The Coronavirus pandemic has proved to be a very challenging time for many young people, but for 21 year old Jarra it has been positively life changing, because it has spurred her on to become one of just six cent of care leavers to go to university.
Jarra said: “Lockdown gave me the opportunity to take stock of my life and do stuff that I wouldn’t normally have time to do, including applying for university. I don’t think I would have done it otherwise, I kind of needed to be pushed. Lockdown helped me realise that there’s more to life than just what I’m doing at the moment.
Jarra has chosen to study social work and given that she was just 18 months old when she went into care, she has had plenty of experience of seeing the social work profession in action.
Naturally, she also knows a lot about fostering, and credits her former foster carer Mandy and Mandy’s family for providing her with the start in life that helped her thrive and finally pursue her ambition.
Jarra was fostered by Mandy when she was 18 months old for a brief period, then she returned to live with her and her family when she was three, where she stayed until she reached 18. And despite now being an independent adult, Jarra continues to have a close bond with her foster family.
Jarra said” I’ve still got all of my life story work and apparently I came to Mandy in clothes that were miles too big for me, I was bit wary at first but I think I settled really well and I started to open up and yeah I think I have called Mandy mum for quite a long time.”.
“My foster family gave me lots of great opportunities and experiences. I went to so many different countries with them on holiday. And Mandy fostered other children when I was living there, including children with complex needs, so I learned a lot about disabilities which I think is what led me to be a support worker.”
Like many young people, when Jarra left care and her foster family at 18, it was quite an overwhelming experience, and she suffered bouts of loneliness. Which is why she is a keen supporter of TACT’s Connect scheme – an innovative support service for care experienced people. Thanks to funding from the Big Lottery Fund, she is among several TACT care leavers to be appointed as a TACT Connect Advisor, a role which will enable Jarra to share her experiences and learned wisdom with other TACT Connect members.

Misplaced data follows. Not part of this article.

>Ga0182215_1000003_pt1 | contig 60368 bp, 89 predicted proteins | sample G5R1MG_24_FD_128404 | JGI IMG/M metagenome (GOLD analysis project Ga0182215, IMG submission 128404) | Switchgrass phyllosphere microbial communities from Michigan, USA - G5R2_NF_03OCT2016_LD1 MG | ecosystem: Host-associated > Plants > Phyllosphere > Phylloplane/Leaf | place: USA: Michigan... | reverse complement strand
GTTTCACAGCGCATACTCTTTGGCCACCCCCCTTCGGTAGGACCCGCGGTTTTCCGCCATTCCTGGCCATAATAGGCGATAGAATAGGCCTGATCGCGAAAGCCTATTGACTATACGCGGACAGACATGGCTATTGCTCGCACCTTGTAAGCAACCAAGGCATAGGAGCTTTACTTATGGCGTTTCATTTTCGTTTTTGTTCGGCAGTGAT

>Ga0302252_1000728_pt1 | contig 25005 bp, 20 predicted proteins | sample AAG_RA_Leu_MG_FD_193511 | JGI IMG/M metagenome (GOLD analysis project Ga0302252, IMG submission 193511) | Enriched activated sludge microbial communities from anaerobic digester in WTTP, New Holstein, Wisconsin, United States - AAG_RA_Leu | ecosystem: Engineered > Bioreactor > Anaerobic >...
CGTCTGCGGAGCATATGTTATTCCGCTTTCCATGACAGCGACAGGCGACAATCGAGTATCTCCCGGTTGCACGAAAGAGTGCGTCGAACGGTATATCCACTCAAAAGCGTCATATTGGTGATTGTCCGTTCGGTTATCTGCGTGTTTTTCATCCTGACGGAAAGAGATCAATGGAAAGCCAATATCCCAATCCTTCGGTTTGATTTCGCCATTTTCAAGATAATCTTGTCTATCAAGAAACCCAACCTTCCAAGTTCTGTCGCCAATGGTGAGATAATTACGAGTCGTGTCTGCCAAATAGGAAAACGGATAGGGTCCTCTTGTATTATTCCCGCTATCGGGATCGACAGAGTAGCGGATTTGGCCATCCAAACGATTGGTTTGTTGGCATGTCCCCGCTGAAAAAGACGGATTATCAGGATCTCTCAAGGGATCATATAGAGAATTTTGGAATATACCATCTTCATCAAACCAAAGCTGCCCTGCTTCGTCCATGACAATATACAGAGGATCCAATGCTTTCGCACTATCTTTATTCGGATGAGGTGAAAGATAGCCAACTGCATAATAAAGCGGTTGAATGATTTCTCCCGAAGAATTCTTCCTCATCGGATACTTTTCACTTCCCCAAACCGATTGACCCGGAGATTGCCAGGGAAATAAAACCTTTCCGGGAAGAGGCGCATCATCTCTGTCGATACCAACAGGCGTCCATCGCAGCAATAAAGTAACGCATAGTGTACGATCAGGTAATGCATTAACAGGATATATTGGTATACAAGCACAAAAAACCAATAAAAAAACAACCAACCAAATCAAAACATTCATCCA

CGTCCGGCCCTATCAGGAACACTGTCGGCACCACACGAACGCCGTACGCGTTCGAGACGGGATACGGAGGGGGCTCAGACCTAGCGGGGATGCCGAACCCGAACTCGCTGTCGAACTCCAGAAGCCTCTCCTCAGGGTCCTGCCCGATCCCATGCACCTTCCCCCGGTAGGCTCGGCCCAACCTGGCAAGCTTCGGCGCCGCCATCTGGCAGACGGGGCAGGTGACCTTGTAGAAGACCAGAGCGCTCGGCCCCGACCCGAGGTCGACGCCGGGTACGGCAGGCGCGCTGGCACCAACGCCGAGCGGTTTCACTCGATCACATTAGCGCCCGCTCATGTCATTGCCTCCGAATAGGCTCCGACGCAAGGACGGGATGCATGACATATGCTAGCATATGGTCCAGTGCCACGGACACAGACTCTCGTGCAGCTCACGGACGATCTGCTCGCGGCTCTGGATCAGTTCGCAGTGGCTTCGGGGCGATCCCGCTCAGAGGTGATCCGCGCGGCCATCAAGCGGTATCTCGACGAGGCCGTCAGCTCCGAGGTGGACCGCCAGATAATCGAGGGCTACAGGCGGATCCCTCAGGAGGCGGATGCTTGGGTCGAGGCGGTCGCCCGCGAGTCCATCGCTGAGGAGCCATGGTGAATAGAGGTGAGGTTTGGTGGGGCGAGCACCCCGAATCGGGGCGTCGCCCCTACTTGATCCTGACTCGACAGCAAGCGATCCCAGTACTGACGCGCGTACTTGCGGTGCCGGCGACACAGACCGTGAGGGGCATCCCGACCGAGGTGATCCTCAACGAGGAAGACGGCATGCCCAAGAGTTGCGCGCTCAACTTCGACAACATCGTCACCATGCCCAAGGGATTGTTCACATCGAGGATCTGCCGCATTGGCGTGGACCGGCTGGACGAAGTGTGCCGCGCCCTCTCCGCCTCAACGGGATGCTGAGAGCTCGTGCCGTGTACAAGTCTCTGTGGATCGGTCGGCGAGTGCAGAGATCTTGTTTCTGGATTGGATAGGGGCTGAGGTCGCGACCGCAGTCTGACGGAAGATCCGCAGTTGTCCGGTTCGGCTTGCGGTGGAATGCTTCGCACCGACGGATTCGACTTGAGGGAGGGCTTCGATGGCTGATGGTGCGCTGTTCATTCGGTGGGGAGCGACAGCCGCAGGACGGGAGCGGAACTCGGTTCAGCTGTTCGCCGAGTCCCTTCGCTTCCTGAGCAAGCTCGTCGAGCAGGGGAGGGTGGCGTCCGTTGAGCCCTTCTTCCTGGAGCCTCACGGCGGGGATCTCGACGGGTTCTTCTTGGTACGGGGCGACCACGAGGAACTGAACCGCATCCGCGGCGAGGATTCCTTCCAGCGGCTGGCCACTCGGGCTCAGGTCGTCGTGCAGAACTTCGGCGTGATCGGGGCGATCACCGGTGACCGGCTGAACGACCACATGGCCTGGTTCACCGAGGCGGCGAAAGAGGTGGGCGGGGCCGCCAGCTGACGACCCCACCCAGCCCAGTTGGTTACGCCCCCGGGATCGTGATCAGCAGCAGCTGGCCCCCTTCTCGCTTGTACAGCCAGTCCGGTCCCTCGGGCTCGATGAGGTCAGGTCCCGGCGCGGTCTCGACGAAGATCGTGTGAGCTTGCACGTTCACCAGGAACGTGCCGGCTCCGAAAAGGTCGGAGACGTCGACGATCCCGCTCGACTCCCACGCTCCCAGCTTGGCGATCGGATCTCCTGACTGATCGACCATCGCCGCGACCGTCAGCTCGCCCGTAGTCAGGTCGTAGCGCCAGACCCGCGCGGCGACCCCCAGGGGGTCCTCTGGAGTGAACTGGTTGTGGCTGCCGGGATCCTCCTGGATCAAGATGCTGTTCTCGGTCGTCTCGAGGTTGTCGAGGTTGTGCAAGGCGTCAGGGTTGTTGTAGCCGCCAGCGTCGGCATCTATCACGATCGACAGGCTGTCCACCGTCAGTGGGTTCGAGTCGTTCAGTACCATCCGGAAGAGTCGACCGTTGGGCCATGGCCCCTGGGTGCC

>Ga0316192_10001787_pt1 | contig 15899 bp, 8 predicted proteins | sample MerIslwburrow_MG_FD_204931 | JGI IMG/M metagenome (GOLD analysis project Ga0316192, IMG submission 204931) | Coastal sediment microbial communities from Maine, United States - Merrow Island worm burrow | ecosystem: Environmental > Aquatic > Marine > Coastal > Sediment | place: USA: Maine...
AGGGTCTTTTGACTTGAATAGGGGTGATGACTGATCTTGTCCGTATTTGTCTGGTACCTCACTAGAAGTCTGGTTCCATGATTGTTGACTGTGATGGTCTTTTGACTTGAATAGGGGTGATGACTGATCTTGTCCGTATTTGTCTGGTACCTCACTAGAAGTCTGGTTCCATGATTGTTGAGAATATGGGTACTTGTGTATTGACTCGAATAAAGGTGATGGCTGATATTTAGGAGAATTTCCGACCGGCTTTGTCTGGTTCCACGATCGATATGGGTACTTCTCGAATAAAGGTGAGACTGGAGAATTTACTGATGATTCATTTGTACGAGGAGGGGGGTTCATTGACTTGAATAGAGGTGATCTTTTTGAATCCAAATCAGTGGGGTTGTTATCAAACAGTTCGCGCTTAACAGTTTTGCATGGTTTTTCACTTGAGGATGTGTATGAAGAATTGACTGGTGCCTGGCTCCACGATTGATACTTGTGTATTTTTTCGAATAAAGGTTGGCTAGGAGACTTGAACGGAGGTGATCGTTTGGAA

Jarra said:”I know how difficult it can be to leave care and your foster family, so I understand the problems that new care leavers often face, and I look forward to sharing with them how I coped. I also want to show them that there is a lot of help out there, especially from TACT Connect, which can give them the chance to meet new people with similar experiences and provide advice and support with education, careers, independent living etc.,”
Jarra acknowledges that she is the outcome of the positive and transformative impact being fostered can have on a child’s life. And she has some advice for new foster carers.
She said:”Be prepared for the ups and the downs. There have some been some awesome amazing moments with my foster family, but I know that there were times when I used to misbehave quite a lot. Patience, communication and listening to what that young person has been through is important. It’s nice to just have someone that can listen and kind of get to know a young person on a personal level and understand why they are the way they are and what they have been through.”